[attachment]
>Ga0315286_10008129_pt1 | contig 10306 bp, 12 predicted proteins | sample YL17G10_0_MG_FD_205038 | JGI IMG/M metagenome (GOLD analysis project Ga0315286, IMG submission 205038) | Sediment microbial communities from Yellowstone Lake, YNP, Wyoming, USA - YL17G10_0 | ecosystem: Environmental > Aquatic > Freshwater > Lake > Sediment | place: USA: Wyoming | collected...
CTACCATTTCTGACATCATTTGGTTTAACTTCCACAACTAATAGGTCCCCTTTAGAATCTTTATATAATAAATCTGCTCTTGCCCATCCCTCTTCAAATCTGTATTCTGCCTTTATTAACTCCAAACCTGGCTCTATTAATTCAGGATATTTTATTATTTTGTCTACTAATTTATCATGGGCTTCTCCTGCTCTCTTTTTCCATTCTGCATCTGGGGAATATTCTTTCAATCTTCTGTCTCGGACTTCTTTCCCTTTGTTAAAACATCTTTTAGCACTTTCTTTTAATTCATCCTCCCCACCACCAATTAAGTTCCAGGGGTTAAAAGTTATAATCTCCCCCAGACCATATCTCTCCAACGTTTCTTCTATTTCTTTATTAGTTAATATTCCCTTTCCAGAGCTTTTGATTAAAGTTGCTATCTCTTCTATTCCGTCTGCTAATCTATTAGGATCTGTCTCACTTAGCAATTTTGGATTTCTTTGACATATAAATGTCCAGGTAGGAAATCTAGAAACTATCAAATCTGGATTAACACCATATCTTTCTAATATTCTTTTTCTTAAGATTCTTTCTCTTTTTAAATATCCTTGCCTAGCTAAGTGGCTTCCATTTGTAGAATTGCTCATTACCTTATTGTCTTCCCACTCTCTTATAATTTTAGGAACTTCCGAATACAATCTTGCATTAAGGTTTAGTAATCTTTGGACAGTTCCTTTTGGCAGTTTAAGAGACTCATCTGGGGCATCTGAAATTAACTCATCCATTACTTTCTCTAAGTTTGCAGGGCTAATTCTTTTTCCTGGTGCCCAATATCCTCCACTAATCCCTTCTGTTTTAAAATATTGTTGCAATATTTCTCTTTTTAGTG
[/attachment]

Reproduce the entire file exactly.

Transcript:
>Ga0315286_10008129_pt1 | contig 10306 bp, 12 predicted proteins | sample YL17G10_0_MG_FD_205038 | JGI IMG/M metagenome (GOLD analysis project Ga0315286, IMG submission 205038) | Sediment microbial communities from Yellowstone Lake, YNP, Wyoming, USA - YL17G10_0 | ecosystem: Environmental > Aquatic > Freshwater > Lake > Sediment | place: USA: Wyoming | collected...
CTACCATTTCTGACATCATTTGGTTTAACTTCCACAACTAATAGGTCCCCTTTAGAATCTTTATATAATAAATCTGCTCTTGCCCATCCCTCTTCAAATCTGTATTCTGCCTTTATTAACTCCAAACCTGGCTCTATTAATTCAGGATATTTTATTATTTTGTCTACTAATTTATCATGGGCTTCTCCTGCTCTCTTTTTCCATTCTGCATCTGGGGAATATTCTTTCAATCTTCTGTCTCGGACTTCTTTCCCTTTGTTAAAACATCTTTTAGCACTTTCTTTTAATTCATCCTCCCCACCACCAATTAAGTTCCAGGGGTTAAAAGTTATAATCTCCCCCAGACCATATCTCTCCAACGTTTCTTCTATTTCTTTATTAGTTAATATTCCCTTTCCAGAGCTTTTGATTAAAGTTGCTATCTCTTCTATTCCGTCTGCTAATCTATTAGGATCTGTCTCACTTAGCAATTTTGGATTTCTTTGACATATAAATGTCCAGGTAGGAAATCTAGAAACTATCAAATCTGGATTAACACCATATCTTTCTAATATTCTTTTTCTTAAGATTCTTTCTCTTTTTAAATATCCTTGCCTAGCTAAGTGGCTTCCATTTGTAGAATTGCTCATTACCTTATTGTCTTCCCACTCTCTTATAATTTTAGGAACTTCCGAATACAATCTTGCATTAAGGTTTAGTAATCTTTGGACAGTTCCTTTTGGCAGTTTAAGAGACTCATCTGGGGCATCTGAAATTAACTCATCCATTACTTTCTCTAAGTTTGCAGGGCTAATTCTTTTTCCTGGTGCCCAATATCCTCCACTAATCCCTTCTGTTTTAAAATATTGTTGCAATATTTCTCTTTTTAGTG